• Soul Fields says:

      Forgot to mention that my natal Eros is in the 12th house. (Nitpicking, but to me it gives a little bit different nuance to it, than if it was in the first house although being close to it.)


    • Dear Deelia, I am very grateful that my posts matter to you! It is very interesting about your Eros close to your Ascendant and in Pisces! Mine is in the second house close to Pluto, so that’s different energy altogether, and I really see why death is so present in the story of Eros and Psyche. I do think asteroids deserve our attention with the return of the sacred feminine. They add soulfullness to the chart, I think. My two most prominent asteroids are Juno conjunct my Sun, Hekate on my Asc, Artemis conjunct my Moon and Ceres (with Psyche) on my MC. Juno is still the hardest for me to understand.


      • Soul Fields says:

        Thanks for sharing! It´s always fascinating to me to know even if of little bits here and there of the charts of others. It would be interesting to know more of your thoughts concerning your Juno.

        You inspire me to take another, refreshing look at the whole set of mine, but in addition to Eros, Chiron conj my Asc in Pieces, and Ceres also in Pisces /1st house with its many aspects, both easier and challenging ones, have a bigger meaning in my natal chart. And I like my Vesta, because it is in the 5th house in Cancer and with trines it kind of lightens up (from its part) my Saturn in Pisces Asc and Chiron themes.

        And I agree what with what you said about the asteroids in general.


  7. so interwoven with symbolisms and allegory and intercultural connections like a magnificent tapestry of truth – mind blowing and magnificent though not easy to absorb in one go – Eros the god ( krishna?), the universal supersoul, and Psyche the individual soul (Meera his pining earthly lover?) as she says to Him ” come to my heart dear beloved I shall give you my body mind and wealth and sing songs of love for you” – indeed the soul is a child full of purity enmesshed in matter, the ego she fails to comprehend when it is engulfed by anger lust greed and adversity, the pristine universal consciousness that is ‘small’ beacuse it is distinctively located in you, and BIG because it is representative of the supersoul also both at ONCE, microcosm into macrocosm – the naalogy of the ‘painful’ transformation of the caterpillar into the butterfly, has to be the enlightenment of the ego encapsuling the childlike soul into the soul realization finally when it lets go of itself. – phew, your post makes ones thoughts wander through superb myths both from the east and the west, as inevitably the truth does universally.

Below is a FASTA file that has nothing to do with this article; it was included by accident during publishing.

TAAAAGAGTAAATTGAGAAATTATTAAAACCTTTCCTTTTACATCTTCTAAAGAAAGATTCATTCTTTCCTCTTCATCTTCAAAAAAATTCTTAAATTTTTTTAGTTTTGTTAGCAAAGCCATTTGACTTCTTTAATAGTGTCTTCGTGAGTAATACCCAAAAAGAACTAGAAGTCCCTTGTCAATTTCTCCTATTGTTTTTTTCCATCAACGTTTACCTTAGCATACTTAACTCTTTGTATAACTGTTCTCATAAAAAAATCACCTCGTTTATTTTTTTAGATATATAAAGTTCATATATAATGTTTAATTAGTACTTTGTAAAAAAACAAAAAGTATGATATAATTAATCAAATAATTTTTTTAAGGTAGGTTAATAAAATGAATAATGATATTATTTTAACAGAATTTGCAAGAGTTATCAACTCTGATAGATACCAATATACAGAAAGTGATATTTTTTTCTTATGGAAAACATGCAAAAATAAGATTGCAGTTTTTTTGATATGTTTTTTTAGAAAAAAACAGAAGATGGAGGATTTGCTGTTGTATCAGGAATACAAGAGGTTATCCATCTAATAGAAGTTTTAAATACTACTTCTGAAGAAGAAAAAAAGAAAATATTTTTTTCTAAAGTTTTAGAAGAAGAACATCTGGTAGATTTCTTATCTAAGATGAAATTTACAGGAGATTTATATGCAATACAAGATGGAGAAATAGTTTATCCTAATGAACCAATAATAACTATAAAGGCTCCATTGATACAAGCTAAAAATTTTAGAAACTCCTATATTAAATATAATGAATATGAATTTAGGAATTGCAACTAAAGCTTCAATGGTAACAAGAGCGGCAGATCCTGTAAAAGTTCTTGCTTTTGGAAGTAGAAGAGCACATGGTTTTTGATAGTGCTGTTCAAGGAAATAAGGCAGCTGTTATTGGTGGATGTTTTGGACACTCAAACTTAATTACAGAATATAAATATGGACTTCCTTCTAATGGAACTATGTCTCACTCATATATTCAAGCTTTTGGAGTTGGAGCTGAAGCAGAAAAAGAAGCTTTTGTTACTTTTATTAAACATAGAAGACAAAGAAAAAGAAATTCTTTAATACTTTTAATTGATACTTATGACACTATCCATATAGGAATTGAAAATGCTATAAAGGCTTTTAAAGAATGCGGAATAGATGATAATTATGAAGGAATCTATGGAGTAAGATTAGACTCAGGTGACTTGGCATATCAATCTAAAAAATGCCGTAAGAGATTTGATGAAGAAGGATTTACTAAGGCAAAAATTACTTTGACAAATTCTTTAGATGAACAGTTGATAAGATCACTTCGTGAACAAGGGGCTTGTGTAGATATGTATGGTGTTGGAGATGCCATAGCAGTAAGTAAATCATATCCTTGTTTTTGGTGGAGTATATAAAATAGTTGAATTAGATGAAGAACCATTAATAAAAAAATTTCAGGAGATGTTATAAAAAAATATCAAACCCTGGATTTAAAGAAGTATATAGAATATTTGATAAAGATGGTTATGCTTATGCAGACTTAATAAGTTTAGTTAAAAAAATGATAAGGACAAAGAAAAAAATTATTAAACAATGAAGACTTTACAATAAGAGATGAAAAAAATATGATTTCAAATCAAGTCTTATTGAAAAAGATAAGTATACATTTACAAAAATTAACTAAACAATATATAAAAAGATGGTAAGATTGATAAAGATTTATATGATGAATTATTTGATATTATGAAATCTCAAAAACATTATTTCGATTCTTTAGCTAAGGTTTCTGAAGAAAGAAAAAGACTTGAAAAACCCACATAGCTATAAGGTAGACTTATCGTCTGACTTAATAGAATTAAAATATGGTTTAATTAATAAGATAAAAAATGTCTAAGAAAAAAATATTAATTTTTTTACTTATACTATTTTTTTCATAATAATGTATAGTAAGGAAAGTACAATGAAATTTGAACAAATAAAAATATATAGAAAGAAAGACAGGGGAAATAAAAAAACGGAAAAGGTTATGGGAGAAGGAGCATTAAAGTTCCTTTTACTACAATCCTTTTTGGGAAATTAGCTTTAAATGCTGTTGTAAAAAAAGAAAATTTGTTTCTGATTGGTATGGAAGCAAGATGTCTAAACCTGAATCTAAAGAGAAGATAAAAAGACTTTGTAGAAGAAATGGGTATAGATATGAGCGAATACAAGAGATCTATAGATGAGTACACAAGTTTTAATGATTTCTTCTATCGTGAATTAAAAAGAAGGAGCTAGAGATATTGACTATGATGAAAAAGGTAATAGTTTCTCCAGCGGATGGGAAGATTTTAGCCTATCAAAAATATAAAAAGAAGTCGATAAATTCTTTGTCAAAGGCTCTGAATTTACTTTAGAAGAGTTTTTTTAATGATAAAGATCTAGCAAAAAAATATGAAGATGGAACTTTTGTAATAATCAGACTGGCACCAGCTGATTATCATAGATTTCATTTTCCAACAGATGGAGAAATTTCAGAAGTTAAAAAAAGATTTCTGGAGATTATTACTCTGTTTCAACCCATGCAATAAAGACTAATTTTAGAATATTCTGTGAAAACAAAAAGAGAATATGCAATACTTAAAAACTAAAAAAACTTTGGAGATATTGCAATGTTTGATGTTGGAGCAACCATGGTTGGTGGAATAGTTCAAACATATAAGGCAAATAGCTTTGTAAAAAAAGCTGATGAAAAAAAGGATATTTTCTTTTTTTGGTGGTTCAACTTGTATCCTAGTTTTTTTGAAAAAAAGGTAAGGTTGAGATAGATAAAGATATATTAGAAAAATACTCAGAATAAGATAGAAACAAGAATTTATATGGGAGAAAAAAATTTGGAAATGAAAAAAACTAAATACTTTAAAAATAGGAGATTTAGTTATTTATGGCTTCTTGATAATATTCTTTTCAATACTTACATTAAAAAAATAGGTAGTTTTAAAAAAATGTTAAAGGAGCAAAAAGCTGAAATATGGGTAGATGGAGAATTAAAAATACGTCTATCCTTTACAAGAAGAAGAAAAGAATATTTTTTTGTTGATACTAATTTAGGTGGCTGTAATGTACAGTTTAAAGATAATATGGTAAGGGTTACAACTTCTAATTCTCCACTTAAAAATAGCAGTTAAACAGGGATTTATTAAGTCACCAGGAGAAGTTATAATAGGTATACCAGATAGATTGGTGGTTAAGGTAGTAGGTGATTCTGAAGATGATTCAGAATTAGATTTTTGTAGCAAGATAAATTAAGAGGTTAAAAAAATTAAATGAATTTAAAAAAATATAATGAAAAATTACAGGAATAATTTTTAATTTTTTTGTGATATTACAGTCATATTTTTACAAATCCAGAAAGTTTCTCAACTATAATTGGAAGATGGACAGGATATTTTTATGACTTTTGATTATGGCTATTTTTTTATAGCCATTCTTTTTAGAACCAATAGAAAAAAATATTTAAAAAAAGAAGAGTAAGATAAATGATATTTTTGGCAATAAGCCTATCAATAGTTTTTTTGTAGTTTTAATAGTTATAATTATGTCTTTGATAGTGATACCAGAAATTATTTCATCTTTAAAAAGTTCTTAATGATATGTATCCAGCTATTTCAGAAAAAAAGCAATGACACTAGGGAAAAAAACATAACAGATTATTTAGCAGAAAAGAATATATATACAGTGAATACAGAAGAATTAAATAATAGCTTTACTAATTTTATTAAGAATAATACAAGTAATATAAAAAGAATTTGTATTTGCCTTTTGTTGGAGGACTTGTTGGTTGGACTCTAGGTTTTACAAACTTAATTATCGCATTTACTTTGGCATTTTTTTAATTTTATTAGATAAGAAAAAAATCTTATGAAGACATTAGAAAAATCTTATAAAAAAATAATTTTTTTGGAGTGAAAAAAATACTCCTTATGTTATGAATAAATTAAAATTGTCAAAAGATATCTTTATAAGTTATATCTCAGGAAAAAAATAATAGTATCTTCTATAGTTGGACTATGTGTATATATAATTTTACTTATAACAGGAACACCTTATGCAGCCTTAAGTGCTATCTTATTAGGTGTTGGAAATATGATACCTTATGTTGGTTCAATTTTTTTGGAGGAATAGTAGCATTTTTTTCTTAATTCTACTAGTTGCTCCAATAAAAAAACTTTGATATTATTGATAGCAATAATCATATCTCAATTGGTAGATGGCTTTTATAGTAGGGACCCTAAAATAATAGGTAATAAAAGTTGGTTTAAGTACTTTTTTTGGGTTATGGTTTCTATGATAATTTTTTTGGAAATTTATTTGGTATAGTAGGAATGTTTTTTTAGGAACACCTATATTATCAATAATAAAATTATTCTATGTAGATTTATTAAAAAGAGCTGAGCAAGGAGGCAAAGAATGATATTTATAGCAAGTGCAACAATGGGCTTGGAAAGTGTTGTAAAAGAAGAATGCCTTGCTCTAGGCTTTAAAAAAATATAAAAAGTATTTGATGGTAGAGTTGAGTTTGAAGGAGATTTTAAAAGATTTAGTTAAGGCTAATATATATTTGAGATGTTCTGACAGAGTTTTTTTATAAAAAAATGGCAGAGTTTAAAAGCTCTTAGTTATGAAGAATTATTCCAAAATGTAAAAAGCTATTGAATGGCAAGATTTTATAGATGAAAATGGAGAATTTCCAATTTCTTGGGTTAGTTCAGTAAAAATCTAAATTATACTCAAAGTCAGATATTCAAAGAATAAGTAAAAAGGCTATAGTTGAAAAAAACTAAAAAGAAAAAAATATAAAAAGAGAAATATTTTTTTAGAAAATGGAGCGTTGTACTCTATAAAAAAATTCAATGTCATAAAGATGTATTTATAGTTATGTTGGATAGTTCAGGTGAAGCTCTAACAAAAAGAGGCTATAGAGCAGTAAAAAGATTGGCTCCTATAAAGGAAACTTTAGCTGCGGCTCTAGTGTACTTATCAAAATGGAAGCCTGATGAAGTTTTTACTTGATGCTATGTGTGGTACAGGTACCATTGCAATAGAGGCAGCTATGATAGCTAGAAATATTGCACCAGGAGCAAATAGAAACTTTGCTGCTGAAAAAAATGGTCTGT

8. H3nry J3kyll says:

    Profound analysis Monika! You’ve considered perspectives and shed light on embedded symbolism that made this well worth reading. I’m glad that I sat and dedicated some time to this. Definitely not something that should be glossed over.


    • Thank you! I really appreciate you taking the time. I learnt from my crazy long post on Kafka that I need to divide the figments of my imagination into parts. I write to collect my thoughts and I am extremely grateful to be read.


  9. thepracticalpriestess says:

    Reblogged this on the practical priestess and commented:
    Loving the analysis.


  10. Pingback: Bound in Pisces: Psyche and Eros, Venus and Mars | Gray Crawford